Ian also uses a picture schedule at school as well. He lives by that schedule at school. It helps him have a smooth running day, with the many transitions he takes through out his day. Ian struggles to communicate his needs often. He gets frustrated and it’s very sad & frustrating for the person he is trying to communicate with. A lot of the times Ian has meltdowns because of this challenge. It is extremely hard to see him go through these communication struggles. Today we are seeing lots of trying to communicate (say words) to us. He watches our mouths very closely when we are talking to him. Along with our mouth saying a word he moves his mouth and works so hard. At times a word will come out, but others it’s just mouth movement. Ian has those words in there somewhere, and understands them. He just needs to learn to say them. Ian can nod his head yes & no as well. These tools and communication growth for Ian have been extremely helpful. We hope and pray that someday our sweet boy will be able communicate his needs and wants so that everyone can understand him. Communication is most defiantly our biggest struggle with Ian.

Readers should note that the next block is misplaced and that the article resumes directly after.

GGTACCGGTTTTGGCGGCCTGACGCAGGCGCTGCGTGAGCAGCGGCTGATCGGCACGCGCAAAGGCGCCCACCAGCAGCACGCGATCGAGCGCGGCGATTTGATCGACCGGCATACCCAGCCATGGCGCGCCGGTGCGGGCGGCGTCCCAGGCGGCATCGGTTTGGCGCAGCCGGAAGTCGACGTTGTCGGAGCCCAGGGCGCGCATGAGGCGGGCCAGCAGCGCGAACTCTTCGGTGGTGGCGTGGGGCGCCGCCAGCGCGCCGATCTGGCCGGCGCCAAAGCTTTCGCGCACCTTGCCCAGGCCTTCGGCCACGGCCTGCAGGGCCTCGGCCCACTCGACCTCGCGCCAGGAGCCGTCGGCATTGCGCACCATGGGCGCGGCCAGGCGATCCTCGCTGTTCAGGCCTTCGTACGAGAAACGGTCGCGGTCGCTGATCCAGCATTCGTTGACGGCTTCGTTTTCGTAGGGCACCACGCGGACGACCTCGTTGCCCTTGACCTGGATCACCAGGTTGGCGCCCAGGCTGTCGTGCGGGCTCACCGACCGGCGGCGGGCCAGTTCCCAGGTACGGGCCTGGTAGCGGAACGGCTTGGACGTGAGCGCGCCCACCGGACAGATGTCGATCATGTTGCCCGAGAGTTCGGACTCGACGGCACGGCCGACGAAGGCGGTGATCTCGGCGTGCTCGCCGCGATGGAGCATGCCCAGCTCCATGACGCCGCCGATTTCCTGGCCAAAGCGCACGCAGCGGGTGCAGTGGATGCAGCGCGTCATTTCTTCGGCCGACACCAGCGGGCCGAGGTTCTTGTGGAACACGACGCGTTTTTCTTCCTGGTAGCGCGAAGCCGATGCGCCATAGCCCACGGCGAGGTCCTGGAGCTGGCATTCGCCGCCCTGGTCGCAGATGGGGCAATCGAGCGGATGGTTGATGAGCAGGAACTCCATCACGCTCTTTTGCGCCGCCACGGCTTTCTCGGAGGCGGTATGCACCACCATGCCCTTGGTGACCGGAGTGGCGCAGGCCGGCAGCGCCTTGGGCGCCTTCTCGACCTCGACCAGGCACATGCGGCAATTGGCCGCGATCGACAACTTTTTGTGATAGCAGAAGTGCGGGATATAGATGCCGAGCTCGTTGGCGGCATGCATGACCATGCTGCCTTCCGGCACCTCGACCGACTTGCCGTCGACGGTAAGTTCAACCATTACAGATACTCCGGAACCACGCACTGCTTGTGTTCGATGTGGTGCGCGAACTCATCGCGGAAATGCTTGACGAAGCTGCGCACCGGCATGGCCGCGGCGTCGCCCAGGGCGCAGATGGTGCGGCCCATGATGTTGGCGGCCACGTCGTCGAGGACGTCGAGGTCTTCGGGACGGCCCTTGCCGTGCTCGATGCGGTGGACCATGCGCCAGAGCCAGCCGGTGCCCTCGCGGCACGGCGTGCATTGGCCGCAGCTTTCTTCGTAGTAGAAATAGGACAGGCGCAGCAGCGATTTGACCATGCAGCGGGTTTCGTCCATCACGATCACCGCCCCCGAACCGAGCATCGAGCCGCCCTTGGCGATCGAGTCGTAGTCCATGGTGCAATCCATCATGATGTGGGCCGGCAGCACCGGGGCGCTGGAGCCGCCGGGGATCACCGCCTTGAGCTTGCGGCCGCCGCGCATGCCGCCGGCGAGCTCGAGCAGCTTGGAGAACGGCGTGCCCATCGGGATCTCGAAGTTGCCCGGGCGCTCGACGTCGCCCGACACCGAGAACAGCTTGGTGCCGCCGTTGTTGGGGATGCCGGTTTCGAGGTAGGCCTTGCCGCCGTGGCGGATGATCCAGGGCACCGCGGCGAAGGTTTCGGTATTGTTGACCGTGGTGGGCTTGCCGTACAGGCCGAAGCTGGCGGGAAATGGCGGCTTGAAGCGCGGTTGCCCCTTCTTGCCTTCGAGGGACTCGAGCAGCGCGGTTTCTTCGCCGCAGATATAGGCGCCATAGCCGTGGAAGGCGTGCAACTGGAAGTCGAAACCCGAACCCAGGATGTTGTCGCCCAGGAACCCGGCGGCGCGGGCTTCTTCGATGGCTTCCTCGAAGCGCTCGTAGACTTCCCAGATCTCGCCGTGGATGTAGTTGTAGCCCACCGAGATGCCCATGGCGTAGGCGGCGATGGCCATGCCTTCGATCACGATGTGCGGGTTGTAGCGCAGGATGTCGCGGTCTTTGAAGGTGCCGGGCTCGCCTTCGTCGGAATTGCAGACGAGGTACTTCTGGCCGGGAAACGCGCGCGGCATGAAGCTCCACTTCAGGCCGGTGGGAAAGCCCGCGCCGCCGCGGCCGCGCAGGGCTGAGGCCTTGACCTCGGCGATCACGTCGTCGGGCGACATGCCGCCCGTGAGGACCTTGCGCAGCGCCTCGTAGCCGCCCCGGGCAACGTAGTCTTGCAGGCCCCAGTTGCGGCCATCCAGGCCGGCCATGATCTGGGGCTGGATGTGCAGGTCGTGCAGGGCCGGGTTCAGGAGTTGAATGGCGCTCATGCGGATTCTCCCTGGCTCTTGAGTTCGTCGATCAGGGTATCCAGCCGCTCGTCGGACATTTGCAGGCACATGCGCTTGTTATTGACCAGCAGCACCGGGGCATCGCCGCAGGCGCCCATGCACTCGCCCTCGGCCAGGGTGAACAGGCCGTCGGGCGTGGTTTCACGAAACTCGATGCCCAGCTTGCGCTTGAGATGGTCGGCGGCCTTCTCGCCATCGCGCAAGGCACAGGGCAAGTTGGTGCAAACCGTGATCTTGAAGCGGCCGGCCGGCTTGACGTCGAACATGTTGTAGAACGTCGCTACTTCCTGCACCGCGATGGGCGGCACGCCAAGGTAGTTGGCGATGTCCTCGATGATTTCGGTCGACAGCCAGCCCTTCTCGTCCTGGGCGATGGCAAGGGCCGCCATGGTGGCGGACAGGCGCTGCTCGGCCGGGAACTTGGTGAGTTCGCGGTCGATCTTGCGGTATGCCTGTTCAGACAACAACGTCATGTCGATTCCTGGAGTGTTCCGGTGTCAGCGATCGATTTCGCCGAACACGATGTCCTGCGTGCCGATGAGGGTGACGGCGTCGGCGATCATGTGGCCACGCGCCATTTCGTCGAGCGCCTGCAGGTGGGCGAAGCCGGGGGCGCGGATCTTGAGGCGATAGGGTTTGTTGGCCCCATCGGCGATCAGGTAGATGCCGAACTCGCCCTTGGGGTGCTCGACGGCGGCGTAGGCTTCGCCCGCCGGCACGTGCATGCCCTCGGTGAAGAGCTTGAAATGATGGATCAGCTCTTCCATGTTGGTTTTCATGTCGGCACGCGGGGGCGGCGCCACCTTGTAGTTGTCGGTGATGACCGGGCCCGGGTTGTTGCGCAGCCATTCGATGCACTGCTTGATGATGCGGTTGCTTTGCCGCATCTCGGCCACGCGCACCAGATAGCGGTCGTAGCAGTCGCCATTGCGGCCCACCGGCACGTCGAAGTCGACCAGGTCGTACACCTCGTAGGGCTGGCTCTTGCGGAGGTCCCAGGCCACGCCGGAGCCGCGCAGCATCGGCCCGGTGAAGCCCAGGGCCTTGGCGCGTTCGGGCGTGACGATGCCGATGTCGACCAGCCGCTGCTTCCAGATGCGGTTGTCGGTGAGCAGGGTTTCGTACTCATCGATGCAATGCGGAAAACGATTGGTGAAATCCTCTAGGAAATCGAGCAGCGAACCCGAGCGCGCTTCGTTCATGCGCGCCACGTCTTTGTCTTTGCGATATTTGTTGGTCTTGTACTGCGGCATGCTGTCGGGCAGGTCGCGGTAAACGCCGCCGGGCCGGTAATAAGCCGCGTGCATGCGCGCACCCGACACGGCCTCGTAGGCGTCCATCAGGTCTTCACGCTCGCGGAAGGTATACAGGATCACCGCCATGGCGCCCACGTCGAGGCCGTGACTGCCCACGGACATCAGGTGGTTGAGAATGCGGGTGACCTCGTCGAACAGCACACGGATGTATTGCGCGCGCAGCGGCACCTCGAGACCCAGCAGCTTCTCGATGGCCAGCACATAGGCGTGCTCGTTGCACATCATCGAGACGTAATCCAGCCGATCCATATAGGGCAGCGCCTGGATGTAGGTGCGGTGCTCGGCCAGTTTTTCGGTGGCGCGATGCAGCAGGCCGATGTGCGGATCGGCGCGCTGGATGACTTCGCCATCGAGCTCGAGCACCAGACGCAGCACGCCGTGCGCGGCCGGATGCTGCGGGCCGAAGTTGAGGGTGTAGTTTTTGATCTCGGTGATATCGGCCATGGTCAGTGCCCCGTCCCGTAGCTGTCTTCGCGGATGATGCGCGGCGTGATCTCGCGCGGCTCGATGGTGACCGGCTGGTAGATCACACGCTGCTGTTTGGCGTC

Ian was a terrible sleeper as a baby. He slept in our bed often with us as a baby. I know that they tell you not to do this, but we were in survival mode for sure. This continued on for quite some time. We tried to sleep train him as a 1 year old. It was a huge nightmare! He could cry and cry, then scream until someone would pick him up and rock him to sleep. We were functioning on very little sleep. We were all tired. We didn’t know any different because Ian was our oldest. It was very rough on us new as new parents.
It was like Ian couldn’t shut his brain down at night time like the rest of us. Our bodies naturally make melatonin, and I swear Ian’s does not do this. We consulted with our Pediatrician again, and began giving Ian Melatonin drops or pills before bed. This helped some nights but others it did not. It was taking a lot of melatonin to get that sweet boy asleep at night. Today, Ian see’s a developmental Pediatrician who has prescribed a different medication for Ian, to help with sleeping. This has been a miracle pill for our family. We have a sleeping house again at night. We are all happy campers now.